Bill: So, the first thing is we have to be honest. And say that there are people that are extremely frustrated with the rehab system, and they're not wrong. There are some things that rehabneeds to change in order for it to work better for people. On both sides. Both the professionals, and the people that are going to rehab for rehab services. This is not even close to being a perfect system, and for a lot of people, it doesn't work. For a lot of people, they get really, really frustrated with it. So, my advice always is, when you go in to work with rehab services, even if you're working with them right now, right this minute, if you're a client of rehab services and you feel like your case is not moving forward, that things are a bit stagnant, you've got to go in and reset with your counselor. You have to go in and have a plan. There's got to be a plan in place. And it doesn't have to be a very detailed or elaborate plan, but the more information that you have about what you want to do, and how you're going to get there, is extremely important. A lot of people go to rehab services without really knowing what they want to do. And that's okay. That's what rehab is there for. They're there to help you figure that out. But if you have a plan, as to what you want to do, and how you're going to go about accomplishing it, that's a huge jump start for you with your rehab experience. And so if you want to go in, let's just say you want to work as a paralegal. Right? What does it take to become a paralegal? Well, you've got to go to school for it. But before you go to school, what are your skills like as a blind person? Do you need training in assistive technology? Do you need orientation and mobility, like someone to teach you how to move around your environment safely? Do you need some dayly living skills, like how to take care of your personal needs like grooming? Making meals? Working with your paperwork and things like that? There's lots of things that you might need before you go to school to become a paralegal. Right? And that's what rehab is there to help you do. They're there to try to help you float your boat smoothely, and try to help you through the choppy waters of getting yourself to the goal that you set.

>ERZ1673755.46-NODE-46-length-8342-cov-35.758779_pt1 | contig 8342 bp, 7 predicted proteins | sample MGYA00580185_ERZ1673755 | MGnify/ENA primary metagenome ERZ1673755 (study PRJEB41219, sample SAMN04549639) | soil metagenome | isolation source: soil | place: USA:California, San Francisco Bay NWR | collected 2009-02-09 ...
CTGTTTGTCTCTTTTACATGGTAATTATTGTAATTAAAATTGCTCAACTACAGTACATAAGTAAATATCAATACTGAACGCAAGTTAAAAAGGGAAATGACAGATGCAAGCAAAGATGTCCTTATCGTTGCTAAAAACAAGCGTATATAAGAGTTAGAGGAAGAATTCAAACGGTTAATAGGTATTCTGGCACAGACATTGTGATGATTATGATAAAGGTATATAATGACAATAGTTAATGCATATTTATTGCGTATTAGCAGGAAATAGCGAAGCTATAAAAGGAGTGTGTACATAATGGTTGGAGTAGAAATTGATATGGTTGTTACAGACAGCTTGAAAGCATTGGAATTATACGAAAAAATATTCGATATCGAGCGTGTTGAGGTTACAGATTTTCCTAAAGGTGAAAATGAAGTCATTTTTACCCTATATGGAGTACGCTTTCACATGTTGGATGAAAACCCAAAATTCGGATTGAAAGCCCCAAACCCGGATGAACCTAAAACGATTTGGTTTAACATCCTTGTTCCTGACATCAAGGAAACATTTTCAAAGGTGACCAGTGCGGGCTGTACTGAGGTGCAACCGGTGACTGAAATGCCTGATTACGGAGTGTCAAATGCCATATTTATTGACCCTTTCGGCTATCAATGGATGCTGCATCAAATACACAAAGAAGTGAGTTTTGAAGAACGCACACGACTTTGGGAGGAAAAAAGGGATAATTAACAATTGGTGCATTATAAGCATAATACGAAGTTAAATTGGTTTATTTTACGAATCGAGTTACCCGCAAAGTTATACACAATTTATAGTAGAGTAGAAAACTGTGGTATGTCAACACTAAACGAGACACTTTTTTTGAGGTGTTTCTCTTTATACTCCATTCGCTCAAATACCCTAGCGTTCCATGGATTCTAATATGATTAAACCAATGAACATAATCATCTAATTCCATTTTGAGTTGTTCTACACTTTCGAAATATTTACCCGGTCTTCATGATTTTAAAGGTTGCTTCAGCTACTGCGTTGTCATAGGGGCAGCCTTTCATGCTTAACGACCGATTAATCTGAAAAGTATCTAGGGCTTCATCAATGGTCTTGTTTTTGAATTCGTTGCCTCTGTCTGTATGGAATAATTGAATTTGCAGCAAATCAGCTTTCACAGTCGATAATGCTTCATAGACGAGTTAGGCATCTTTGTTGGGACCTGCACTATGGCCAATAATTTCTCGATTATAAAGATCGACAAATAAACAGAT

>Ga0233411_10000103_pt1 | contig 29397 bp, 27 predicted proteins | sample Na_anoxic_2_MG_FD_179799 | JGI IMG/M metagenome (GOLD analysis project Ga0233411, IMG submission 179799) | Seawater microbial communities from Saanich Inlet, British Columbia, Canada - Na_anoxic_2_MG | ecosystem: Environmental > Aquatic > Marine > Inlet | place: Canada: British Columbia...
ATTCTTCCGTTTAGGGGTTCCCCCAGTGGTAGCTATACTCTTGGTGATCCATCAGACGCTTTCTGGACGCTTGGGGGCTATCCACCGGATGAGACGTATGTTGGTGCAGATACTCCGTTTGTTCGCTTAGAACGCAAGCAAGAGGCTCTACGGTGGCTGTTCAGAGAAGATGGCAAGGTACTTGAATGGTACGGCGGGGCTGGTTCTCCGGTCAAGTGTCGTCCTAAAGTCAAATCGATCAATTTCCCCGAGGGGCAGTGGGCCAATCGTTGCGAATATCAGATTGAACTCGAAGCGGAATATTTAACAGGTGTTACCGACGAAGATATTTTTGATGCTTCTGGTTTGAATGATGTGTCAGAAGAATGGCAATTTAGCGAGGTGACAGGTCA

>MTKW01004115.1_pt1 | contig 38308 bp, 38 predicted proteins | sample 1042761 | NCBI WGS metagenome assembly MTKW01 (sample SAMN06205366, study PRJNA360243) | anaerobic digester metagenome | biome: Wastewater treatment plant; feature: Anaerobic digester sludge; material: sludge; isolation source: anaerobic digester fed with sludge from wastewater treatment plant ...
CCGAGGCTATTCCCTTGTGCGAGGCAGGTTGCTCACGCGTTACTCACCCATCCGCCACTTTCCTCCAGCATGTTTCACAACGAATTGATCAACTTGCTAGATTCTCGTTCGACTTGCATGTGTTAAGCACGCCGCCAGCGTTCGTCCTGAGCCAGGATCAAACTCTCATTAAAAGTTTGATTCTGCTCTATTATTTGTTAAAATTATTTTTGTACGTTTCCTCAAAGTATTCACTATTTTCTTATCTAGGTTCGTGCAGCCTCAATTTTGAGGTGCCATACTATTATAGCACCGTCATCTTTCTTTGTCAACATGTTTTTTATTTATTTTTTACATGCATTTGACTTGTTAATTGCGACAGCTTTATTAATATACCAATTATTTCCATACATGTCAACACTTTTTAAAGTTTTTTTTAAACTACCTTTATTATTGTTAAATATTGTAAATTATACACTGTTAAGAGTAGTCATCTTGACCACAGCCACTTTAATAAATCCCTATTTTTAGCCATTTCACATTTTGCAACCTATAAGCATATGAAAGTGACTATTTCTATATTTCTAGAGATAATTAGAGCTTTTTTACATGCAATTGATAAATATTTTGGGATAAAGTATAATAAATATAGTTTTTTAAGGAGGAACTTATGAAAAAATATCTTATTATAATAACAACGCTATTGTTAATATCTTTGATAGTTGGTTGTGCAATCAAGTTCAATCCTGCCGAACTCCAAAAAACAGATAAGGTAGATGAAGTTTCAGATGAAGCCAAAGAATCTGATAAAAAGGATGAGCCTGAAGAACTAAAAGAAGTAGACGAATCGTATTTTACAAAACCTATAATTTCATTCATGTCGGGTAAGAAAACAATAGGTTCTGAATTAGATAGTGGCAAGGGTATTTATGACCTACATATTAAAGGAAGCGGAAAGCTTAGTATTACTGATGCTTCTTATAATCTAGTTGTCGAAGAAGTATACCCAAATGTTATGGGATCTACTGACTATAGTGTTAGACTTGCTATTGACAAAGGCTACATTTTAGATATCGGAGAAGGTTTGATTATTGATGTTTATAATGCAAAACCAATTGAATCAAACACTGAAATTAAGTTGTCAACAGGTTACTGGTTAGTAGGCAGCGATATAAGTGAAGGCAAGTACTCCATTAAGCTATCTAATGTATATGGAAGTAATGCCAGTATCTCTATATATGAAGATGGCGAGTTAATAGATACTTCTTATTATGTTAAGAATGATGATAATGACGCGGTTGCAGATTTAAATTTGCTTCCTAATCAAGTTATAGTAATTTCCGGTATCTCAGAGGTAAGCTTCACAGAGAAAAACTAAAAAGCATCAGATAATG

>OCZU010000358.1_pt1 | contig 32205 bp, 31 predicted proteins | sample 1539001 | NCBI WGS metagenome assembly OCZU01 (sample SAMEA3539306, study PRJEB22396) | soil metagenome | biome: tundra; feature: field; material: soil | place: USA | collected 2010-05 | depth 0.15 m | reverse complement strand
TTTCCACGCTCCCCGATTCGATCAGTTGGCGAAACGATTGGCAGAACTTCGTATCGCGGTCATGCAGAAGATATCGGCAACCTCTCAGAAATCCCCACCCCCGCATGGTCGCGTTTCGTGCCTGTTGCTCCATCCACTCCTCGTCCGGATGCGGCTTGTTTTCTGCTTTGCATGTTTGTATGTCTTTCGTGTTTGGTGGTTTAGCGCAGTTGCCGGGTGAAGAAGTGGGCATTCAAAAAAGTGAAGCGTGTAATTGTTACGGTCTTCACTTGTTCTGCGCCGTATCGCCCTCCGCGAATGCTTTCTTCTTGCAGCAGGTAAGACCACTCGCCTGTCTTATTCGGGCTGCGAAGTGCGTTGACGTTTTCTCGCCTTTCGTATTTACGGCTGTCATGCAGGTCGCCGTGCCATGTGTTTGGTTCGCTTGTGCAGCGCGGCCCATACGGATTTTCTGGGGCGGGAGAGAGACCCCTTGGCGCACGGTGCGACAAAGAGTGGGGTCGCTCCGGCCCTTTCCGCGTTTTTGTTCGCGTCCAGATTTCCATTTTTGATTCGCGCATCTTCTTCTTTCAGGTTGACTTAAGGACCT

Chris: I see a lot of people on social media and some of the groups that I participate in say, "Does anyone know what kind of jobs are accessible for me if I'm blind?" Or a similar question is, "I'm thinking about this career path. Will it be accessible?" What do you have to say to those kinds of people?